It was one of the ugliest championship games in league history, but Super Bowl LIII was a beautiful thing for the New England Patriots.
In front of an extremely pro-Patriots crowd, Bill Belichick and Co. claimed their sixth Lombardi Trophy in nine tries with a 13-3 victory over the Los Angeles Rams.
Offensive highlights were purchased at premium prices as both defenses played at an extremely high level. But in the end, it was Tom Brady coming up with a monster throw in the fourth quarter, and Stephon Gilmore who came up with the game-sealing interception for the Pats.
These were our biggest Super Bowl LIII winners and losers.
Winner: Six rings for Brady and Belichick
It’s remarkable. Really. It’s hard to fathom. Tom Brady and Bill Belichick have now won six Super Bowls together. No other coach/quarterback combination has more than four. And based on what Brady said about his future before Super Bowl LIII, they might just get one more before he finally hangs up the cleats.
Brady wasn’t sharp to open up the game against the Rams Sunday. He threw a really bad interception that was off target on his first attempt. He missed multiple throws that he’d normally make with his eyes closed.
Yet when it came time to make big plays in the clutch, Brady did what he’s been doing his entire career and delivered.
This 29-yard pass from Brady to Gronk was pure. One play later Sony Michel punched it in from two yards out to give the #GoPats the first touchdown of the game and a 10-3 lead in #SBLIII pic.twitter.com/OG5Ny71sxc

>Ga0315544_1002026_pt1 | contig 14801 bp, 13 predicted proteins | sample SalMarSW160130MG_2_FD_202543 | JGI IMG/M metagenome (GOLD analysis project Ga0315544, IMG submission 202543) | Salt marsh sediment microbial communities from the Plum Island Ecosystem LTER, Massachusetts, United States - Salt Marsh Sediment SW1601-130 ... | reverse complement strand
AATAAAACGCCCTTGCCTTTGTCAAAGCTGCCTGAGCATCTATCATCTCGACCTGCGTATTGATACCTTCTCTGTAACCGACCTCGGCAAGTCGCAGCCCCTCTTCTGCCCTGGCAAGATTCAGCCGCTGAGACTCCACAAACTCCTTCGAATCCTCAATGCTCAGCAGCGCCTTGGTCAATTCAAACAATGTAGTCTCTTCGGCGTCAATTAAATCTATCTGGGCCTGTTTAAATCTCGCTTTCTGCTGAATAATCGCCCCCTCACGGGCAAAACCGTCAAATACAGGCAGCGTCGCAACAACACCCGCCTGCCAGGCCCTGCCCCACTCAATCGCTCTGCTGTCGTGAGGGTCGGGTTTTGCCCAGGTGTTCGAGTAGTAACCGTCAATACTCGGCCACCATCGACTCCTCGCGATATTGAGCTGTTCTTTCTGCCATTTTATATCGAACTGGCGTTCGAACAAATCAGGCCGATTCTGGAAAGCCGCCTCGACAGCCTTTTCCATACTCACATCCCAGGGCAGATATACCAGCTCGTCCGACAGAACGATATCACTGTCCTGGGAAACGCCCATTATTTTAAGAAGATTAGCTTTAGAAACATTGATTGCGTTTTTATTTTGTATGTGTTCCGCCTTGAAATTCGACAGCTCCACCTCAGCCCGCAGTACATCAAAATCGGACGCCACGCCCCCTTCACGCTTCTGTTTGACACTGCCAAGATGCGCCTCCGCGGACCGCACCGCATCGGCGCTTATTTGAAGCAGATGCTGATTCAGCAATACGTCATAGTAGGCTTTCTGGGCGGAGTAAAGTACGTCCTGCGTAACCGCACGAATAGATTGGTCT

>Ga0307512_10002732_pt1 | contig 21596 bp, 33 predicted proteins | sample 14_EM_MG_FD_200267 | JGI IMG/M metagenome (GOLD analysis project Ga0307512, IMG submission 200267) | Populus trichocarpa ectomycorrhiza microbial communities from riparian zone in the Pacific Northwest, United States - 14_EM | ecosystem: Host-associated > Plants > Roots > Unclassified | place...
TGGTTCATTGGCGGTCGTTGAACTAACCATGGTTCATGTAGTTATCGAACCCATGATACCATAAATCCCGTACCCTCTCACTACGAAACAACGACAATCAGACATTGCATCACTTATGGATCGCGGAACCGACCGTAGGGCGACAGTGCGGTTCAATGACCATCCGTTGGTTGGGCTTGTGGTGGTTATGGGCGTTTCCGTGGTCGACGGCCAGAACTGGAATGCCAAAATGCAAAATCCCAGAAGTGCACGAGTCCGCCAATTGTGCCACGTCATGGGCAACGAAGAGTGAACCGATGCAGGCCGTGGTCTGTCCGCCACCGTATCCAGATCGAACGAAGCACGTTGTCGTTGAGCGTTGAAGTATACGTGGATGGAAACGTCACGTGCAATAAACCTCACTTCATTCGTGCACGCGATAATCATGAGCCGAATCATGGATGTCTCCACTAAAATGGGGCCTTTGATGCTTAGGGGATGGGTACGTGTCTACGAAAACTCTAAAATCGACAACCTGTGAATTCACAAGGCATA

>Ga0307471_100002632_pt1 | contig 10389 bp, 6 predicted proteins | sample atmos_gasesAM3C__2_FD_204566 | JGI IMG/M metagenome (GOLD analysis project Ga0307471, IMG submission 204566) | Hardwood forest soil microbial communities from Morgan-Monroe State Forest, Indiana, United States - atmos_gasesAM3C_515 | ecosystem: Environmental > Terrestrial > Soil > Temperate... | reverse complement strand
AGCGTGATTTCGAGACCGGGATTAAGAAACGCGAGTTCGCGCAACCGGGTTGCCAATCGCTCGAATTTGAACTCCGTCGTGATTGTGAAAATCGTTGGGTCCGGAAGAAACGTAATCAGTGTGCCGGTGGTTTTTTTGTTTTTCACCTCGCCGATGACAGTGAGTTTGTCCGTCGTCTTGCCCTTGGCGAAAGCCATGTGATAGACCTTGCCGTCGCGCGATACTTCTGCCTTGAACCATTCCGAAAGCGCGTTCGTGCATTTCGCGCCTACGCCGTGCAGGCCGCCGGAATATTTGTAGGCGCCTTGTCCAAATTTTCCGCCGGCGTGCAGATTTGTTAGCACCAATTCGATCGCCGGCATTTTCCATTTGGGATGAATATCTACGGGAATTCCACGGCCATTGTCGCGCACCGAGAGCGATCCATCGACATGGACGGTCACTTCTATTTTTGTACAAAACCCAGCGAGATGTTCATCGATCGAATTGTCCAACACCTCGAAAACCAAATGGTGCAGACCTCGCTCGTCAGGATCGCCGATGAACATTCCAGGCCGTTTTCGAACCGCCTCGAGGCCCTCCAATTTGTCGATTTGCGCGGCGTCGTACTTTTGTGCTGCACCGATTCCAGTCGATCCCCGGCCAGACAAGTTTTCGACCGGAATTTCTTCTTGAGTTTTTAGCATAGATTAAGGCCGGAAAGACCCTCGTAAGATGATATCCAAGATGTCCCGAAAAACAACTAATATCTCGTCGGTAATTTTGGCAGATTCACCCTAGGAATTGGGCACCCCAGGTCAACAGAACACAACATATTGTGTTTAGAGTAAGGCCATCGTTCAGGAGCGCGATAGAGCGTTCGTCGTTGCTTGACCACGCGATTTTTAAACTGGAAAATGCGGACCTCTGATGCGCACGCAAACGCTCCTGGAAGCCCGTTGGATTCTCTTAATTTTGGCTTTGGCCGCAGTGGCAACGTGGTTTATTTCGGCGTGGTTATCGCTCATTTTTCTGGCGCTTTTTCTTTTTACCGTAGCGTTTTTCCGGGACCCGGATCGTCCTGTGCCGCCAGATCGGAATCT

— Sportsnaut (@Sportsnaut) February 4, 2019
There’s no doubt that Brady is the greatest quarterback to ever play the game. He now has more championships than any player in league history. His legacy is unrivaled, and so also is that of his coach, who navigated the Patriots through a ton of controversy that began well before the season even started.
Loser: Rams’ first-half offense
For the first time in the Sean McVay era, the Rams were shut out at halftime. They had a grand total of 57 yards, two first downs, and went 0-6 on third downs.
Todd Gurley and C.J. Anderson combined for 20 yards on seven carries. Jared Goff had just 32 net passing yards on 12 attempts. Honestly, he looked like he really was crapping his pants — as predicted by one Patriots player before the game — as he took a couple of really bad sacks.
Van Noy with the WHEEEEEELS gets to Goff, who really had no idea what to do with his hands. pic.twitter.com/RO7cNkNDsA
— Sportsnaut (@Sportsnaut) February 4, 2019
When it comes to scheming up game plans that thwart what opposing teams do best, Bill Belichick is the best in the business. But while he and his staff deserve plenty of credit for what they did in this first half, just as much blame needs to go on the shoulders of McVay, and his players.
Winner: Julian Edelman was unstoppable
Some players have the rare ability to rise up and play their absolute best with all the chips pushed to the middle of the table. Over the course of his career, Edelman has been unbelievably good in pressure-packed moments — his miraculous catch in Super Bowl LI being a prime example.
Once again, Edelman rose to the occasion for the Patriots in Super Bowl LIII.
— OptaJerry🏈 (@OptaJerry) February 4, 2019
By halftime he had seven receptions for 93 yards as no Rams defender could stay with him. At the end of the game he’d racked up 10 catches for 141 yards.
Loser: Jared Goff crumbled under pressure
The issues that plagued Goff in the final quarter of the regular season showed up big time in Super Bowl LIII. He was slow to process the field, didn’t anticipate pressure, and all too often was far too late on his throws.
A prime example was the near touchdown in the third quarter. He had Brandin Cooks wide open in the back of the end zone but threw it toward his receiver far too late. That poor timing allowed the Patriots to break up the play. Then, with just over four minutes left in the fourth quarter, Goff made the back-breaking mistake on an awful interception to Stephon Gilmore (watch here).
All told, the young quarterback passed for just 229 yards on 19-of-38 passing, with no touchdowns and the brutal interception.